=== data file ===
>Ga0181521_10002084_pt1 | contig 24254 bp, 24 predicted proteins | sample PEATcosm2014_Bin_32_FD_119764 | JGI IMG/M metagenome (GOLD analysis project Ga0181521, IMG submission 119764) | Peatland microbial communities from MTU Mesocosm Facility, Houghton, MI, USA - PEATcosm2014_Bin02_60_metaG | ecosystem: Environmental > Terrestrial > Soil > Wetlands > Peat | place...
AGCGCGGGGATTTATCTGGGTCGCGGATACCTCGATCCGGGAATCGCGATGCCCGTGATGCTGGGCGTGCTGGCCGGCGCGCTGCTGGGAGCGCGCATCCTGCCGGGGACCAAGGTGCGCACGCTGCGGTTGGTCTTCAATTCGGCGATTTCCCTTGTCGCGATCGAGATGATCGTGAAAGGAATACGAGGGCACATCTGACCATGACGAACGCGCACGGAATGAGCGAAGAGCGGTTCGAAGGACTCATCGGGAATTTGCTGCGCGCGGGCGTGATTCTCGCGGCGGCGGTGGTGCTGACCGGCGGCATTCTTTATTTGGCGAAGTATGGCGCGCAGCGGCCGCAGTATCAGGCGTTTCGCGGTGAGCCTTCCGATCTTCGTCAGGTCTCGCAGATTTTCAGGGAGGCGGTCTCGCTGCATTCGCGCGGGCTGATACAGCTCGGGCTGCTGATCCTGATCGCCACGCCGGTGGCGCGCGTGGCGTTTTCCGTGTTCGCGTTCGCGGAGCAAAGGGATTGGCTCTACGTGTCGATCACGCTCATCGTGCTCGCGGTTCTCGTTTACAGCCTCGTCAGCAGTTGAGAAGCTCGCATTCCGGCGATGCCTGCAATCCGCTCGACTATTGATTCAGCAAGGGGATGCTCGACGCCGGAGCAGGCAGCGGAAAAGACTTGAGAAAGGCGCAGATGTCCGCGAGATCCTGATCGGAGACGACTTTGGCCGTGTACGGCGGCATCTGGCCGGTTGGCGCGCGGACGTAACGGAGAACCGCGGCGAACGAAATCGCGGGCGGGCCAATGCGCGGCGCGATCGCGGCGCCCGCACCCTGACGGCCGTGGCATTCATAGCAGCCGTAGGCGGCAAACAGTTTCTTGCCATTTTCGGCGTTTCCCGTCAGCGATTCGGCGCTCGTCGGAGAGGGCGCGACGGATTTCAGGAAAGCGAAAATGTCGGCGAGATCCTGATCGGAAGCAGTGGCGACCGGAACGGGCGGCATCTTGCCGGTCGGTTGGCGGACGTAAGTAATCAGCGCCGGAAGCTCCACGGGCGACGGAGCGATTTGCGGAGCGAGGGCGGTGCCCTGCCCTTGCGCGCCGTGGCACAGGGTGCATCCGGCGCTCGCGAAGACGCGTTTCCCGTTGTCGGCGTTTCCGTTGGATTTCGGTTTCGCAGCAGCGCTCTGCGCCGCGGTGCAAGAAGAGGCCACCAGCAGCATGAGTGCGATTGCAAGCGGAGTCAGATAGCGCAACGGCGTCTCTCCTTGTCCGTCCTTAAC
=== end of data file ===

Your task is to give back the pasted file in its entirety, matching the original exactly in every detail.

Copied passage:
>Ga0181521_10002084_pt1 | contig 24254 bp, 24 predicted proteins | sample PEATcosm2014_Bin_32_FD_119764 | JGI IMG/M metagenome (GOLD analysis project Ga0181521, IMG submission 119764) | Peatland microbial communities from MTU Mesocosm Facility, Houghton, MI, USA - PEATcosm2014_Bin02_60_metaG | ecosystem: Environmental > Terrestrial > Soil > Wetlands > Peat | place...
AGCGCGGGGATTTATCTGGGTCGCGGATACCTCGATCCGGGAATCGCGATGCCCGTGATGCTGGGCGTGCTGGCCGGCGCGCTGCTGGGAGCGCGCATCCTGCCGGGGACCAAGGTGCGCACGCTGCGGTTGGTCTTCAATTCGGCGATTTCCCTTGTCGCGATCGAGATGATCGTGAAAGGAATACGAGGGCACATCTGACCATGACGAACGCGCACGGAATGAGCGAAGAGCGGTTCGAAGGACTCATCGGGAATTTGCTGCGCGCGGGCGTGATTCTCGCGGCGGCGGTGGTGCTGACCGGCGGCATTCTTTATTTGGCGAAGTATGGCGCGCAGCGGCCGCAGTATCAGGCGTTTCGCGGTGAGCCTTCCGATCTTCGTCAGGTCTCGCAGATTTTCAGGGAGGCGGTCTCGCTGCATTCGCGCGGGCTGATACAGCTCGGGCTGCTGATCCTGATCGCCACGCCGGTGGCGCGCGTGGCGTTTTCCGTGTTCGCGTTCGCGGAGCAAAGGGATTGGCTCTACGTGTCGATCACGCTCATCGTGCTCGCGGTTCTCGTTTACAGCCTCGTCAGCAGTTGAGAAGCTCGCATTCCGGCGATGCCTGCAATCCGCTCGACTATTGATTCAGCAAGGGGATGCTCGACGCCGGAGCAGGCAGCGGAAAAGACTTGAGAAAGGCGCAGATGTCCGCGAGATCCTGATCGGAGACGACTTTGGCCGTGTACGGCGGCATCTGGCCGGTTGGCGCGCGGACGTAACGGAGAACCGCGGCGAACGAAATCGCGGGCGGGCCAATGCGCGGCGCGATCGCGGCGCCCGCACCCTGACGGCCGTGGCATTCATAGCAGCCGTAGGCGGCAAACAGTTTCTTGCCATTTTCGGCGTTTCCCGTCAGCGATTCGGCGCTCGTCGGAGAGGGCGCGACGGATTTCAGGAAAGCGAAAATGTCGGCGAGATCCTGATCGGAAGCAGTGGCGACCGGAACGGGCGGCATCTTGCCGGTCGGTTGGCGGACGTAAGTAATCAGCGCCGGAAGCTCCACGGGCGACGGAGCGATTTGCGGAGCGAGGGCGGTGCCCTGCCCTTGCGCGCCGTGGCACAGGGTGCATCCGGCGCTCGCGAAGACGCGTTTCCCGTTGTCGGCGTTTCCGTTGGATTTCGGTTTCGCAGCAGCGCTCTGCGCCGCGGTGCAAGAAGAGGCCACCAGCAGCATGAGTGCGATTGCAAGCGGAGTCAGATAGCGCAACGGCGTCTCTCCTTGTCCGTCCTTAAC